All the ends of the earth will remember and turn to the LORD, and all the families of the nations will bow down before him, for dominion belongs to the LORD and he rules over the nations. They will proclaim his righteousness to a people yet unborn—for he has done it. Psalm 22:27, 28, 31
Our youngest son Tom, and his wife, Kathleen, with young Samantha, used to live down the street from us, in the house that had been my parent’s home for many years before their deaths. During the process of setting up their baby’s nursery a few years ago, Tom and Kathleen discovered a large box of my parent’s old photos that had been overlooked. I spent hours going through that box, and the tears flowed. Today I invite you to climb the family tree with me.
It would have been a tremendous loss for those photos to have been thrown out. I am the only person on the Florida branch of the family tree who would have recognized some of those classics. There were photos of my great grandparents, Pop and Bertha. I saw my aunt and uncle’s summer place on Moon Lake, in Lulu, Mississippi, (Yes, that’s really the name of the small town). One formal photo of a great great uncle and his wife was dated in the late 1800’s. I now have my first grade class photo laminated with my dad’s first grade class photo from the 1920’s.
What would have happened to that box of family treasures if I had gone on and married someone else, instead of returning to Charlyne many years ago? I suspect they would have been tossed out. Charlyne would not have known many of the people in the photos, and if there were a new husband for my wife, he wouldn’t want to keep old photos of her first husband’s hillbilly family. A huge branch of memories would have been chopped off of my family tree.
This can be demonstrated by one photo. It shows my now-deceased Grandpa Lee and Margie. She is the woman that he abandoned my grandmother to marry. Margie must have had family, but I have no idea where they are now, so that photo will never reach them. By the way, my grandpa finally repented for what he had done, sobbing over my grandmother’s casket at the cemetery, begging his daughters to forgive him, while Margie stood awkwardly in the background.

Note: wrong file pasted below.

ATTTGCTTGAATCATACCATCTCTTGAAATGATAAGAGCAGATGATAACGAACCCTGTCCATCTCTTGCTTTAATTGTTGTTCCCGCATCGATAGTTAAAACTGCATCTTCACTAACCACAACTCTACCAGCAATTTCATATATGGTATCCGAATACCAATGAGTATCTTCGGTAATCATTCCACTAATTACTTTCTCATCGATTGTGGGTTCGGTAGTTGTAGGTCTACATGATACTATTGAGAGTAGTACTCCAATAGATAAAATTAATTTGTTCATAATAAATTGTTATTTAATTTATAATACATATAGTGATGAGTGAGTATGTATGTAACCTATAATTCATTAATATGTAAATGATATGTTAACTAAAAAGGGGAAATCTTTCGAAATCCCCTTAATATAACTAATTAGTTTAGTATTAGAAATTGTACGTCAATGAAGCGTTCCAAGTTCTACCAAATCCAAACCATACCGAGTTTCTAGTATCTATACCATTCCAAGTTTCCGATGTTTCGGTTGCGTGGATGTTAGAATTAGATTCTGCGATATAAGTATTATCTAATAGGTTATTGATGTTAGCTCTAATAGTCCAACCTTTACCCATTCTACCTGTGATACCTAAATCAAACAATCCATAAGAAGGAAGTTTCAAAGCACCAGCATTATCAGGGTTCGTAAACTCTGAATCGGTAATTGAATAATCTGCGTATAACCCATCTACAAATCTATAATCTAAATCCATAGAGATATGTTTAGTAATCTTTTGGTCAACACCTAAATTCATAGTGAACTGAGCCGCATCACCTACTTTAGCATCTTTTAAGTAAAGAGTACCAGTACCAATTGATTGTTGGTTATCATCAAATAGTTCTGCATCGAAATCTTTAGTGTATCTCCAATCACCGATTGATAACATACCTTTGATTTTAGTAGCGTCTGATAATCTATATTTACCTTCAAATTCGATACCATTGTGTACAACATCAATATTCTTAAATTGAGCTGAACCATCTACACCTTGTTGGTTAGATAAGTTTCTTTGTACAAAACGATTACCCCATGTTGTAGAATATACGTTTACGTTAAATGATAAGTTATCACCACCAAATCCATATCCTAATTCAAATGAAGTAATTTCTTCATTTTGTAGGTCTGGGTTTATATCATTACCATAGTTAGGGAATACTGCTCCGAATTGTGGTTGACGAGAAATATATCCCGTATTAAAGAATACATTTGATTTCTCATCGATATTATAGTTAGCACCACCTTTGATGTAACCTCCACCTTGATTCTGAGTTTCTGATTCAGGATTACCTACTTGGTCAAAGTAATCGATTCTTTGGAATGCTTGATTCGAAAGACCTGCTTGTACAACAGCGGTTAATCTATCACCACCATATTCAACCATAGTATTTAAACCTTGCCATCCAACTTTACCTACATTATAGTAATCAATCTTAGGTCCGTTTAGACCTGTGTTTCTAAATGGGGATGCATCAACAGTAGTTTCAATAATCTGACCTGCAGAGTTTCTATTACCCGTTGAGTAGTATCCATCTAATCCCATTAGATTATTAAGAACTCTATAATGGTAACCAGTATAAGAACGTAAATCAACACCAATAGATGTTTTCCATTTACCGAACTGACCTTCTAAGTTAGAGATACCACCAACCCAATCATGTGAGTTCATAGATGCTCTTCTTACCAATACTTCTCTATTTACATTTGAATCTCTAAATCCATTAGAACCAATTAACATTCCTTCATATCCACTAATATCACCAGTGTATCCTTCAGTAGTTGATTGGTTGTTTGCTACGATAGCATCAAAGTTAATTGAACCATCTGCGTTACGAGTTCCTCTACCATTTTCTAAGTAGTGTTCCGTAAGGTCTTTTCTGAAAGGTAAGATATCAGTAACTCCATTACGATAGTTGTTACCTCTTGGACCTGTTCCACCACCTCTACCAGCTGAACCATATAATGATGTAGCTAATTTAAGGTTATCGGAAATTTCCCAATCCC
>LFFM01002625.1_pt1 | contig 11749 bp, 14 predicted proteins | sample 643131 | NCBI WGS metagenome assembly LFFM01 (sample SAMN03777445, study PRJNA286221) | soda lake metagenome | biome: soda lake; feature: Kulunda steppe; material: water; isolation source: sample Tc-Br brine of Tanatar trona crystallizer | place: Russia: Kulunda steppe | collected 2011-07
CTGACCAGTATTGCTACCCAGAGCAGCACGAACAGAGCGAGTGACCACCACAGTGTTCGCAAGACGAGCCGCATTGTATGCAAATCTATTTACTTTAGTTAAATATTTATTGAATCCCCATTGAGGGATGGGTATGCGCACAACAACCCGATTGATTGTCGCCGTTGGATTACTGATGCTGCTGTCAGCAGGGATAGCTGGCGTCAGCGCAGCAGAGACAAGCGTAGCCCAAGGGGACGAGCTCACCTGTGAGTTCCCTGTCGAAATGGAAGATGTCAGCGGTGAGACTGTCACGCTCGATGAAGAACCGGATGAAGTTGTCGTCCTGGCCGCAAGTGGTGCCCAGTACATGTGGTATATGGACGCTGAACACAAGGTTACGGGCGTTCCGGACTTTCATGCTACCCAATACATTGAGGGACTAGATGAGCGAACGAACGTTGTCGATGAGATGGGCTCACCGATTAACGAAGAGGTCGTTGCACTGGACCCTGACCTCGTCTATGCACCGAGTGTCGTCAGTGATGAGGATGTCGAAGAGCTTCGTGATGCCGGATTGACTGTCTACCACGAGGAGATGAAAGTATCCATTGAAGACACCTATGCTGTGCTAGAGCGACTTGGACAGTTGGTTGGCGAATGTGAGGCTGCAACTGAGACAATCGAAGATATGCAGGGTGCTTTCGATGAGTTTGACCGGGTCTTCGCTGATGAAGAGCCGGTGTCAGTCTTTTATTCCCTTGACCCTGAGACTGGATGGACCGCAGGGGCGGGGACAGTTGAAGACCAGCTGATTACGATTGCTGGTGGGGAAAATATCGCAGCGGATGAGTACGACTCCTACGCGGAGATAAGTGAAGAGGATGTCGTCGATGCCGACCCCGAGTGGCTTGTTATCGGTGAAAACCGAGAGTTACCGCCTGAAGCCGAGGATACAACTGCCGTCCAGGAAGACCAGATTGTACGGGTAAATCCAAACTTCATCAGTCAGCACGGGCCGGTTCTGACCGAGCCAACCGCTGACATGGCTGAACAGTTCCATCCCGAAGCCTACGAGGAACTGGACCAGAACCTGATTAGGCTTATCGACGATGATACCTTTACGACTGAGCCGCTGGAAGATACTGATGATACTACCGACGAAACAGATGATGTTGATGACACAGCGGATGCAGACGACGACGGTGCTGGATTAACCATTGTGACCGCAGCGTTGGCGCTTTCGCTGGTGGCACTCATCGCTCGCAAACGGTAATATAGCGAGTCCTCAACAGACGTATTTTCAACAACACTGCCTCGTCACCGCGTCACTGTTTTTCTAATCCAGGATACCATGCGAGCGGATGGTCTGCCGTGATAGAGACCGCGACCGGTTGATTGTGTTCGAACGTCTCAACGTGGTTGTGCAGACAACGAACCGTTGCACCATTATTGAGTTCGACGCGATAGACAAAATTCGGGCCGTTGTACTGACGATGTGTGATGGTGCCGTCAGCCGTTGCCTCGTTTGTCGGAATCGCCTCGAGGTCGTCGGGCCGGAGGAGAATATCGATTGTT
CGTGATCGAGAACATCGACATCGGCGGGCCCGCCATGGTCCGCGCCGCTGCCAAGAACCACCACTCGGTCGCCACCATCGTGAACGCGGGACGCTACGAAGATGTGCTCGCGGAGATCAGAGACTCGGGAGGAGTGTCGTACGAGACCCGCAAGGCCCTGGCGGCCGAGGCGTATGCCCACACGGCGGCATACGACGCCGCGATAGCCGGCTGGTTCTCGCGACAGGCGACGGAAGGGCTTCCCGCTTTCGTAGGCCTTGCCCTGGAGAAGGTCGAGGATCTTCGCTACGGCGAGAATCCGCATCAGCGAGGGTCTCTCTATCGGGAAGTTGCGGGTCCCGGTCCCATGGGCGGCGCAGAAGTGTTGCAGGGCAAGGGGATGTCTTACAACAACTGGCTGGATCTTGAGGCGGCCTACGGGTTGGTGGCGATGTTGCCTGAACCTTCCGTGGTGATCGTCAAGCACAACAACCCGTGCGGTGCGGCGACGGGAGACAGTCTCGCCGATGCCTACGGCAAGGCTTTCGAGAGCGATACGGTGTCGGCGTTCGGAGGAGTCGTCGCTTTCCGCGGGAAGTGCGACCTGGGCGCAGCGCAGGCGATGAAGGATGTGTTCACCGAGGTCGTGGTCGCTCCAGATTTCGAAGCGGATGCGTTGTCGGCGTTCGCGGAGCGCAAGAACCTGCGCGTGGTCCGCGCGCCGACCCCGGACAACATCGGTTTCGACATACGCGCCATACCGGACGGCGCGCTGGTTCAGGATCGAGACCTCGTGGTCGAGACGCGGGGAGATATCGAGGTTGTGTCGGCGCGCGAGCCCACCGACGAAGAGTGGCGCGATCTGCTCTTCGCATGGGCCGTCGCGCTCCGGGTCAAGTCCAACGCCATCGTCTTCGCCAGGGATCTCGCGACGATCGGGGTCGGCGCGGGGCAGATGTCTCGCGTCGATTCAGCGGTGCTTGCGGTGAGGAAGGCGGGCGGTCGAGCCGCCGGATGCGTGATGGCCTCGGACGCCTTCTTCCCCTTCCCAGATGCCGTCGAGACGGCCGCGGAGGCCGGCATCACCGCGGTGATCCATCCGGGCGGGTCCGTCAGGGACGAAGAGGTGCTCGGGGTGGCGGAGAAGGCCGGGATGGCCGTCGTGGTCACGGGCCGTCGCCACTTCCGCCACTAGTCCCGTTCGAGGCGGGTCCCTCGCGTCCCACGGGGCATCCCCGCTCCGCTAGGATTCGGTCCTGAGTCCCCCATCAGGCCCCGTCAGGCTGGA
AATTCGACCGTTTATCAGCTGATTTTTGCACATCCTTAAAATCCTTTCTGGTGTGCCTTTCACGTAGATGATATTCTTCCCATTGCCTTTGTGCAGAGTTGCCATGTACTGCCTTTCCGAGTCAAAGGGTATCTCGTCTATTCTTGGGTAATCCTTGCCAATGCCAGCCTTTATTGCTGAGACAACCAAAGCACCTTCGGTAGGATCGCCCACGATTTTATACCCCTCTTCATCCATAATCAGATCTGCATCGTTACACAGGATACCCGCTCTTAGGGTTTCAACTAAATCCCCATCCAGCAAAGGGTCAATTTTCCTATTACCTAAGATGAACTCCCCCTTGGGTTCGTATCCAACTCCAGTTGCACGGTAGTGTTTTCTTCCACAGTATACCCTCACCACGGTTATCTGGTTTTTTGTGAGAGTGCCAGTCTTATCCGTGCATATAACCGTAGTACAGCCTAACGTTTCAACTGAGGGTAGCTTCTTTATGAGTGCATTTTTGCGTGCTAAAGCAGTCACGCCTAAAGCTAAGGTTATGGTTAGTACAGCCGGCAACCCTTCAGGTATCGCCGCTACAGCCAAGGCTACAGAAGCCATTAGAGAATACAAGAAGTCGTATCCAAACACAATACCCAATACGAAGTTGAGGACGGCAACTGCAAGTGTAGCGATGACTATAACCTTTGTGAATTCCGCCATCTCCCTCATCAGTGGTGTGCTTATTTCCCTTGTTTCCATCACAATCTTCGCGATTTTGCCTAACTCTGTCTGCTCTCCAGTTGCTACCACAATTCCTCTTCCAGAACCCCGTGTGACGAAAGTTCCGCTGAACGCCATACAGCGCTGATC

One other photo demonstrates the strength of the family tree. It was of “Bobby” Steinkamp in a classic 1950’s pose on the back of a small pony. Charlyne and I knew who the photo looked like, but we were still surprised at our grandson insisting, “That’s me, Grandpa!” I doubt that Charlyne could have ever found a step-grandfather for Ryan who looked like him.
Do you see what I do? My being here for our seven grandchildren is strengthening the family tree. In 1985, I attempted to prune that tree when Charlyne and I divorced. I thank God that amputated limbs from family trees grow back much stronger than ever before.
Grandpas are often main branches on family trees. My Grandpa Lee, who I admired so much, disappointed me. My grandsons looks up to me. Do you realize that represents five generations? Can you see how this divorce epidemic is spreading like wildfire? When no effort is made to put out the fire, family trees are being destroyed. Society is experiencing a forest fire of family trees.
Charlyne and I are deeply burdened about the family. Can’t you see that the next generation, and their children, will stand in front of their boxes of old family photos, if they can even find them, and not have a clue who those people are? We know the children of standers who do not even know their grandparents. Aunts and uncles, cousins and in-laws are not a part of their heritage.
Who will be the leaders of our churches, our government, our society, a hundred years from now? If we do not stop divorce in this generation, future generations will be led by people without family trees; people without the stability and the depth needed to endure. Our family is far from perfect, and there are a few branches of the family tree we don’t dare venture too far out on, but praise God, we are a family.
Charlyne and I will do our part to keep family trees intact by encouraging you in every way the Lord leads us and provides for us to do, but the ball is in your court. Are you willing to stand with God for your marriage to be restored, thus strengthening your family tree, or are you wanting to give up, forgetting the branch that the storms of life have temporarily broken off? Are you desiring to graft someone else’s family tree onto yours through another marriage? We all know that the majority of those grafts do not last a lifetime.
In addition to continuing to stand strong, I ask some things of you. First, do some family tree climbing with your family. Help them to learn about their extended family. Secondly, remember that families are forever. Above all else, keep the “underbrush” of sin cleared away so that your family tree will not burn.
Please pray today, and every day that the Holy Spirit will touch your prodigal spouse to give your family tree a dose of “Miracle Grow,” by the one you love repenting to God, and by coming home to a hurting family. The Lord God does re-grow broken branches. That is the miracle that helps families grow strong in the Lord, with each member serving Him and certain of their life eternal.
“All the trees of the field will know that I the LORD bring down the tall tree and make the low tree grow tall. I dry up the green tree and make the dry tree flourish. I the LORD have spoken, and I will do it.” Ezekiel 17:24
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Unless otherwise noted, scripture quoted are from THE HOLY BIBLE, NEW INTERNATIONAL VERSION®, NIV® Copyright © 1973, 1978, 1984, 2010 by Biblica, Inc.™ Used by permission. All rights reserved worldwide.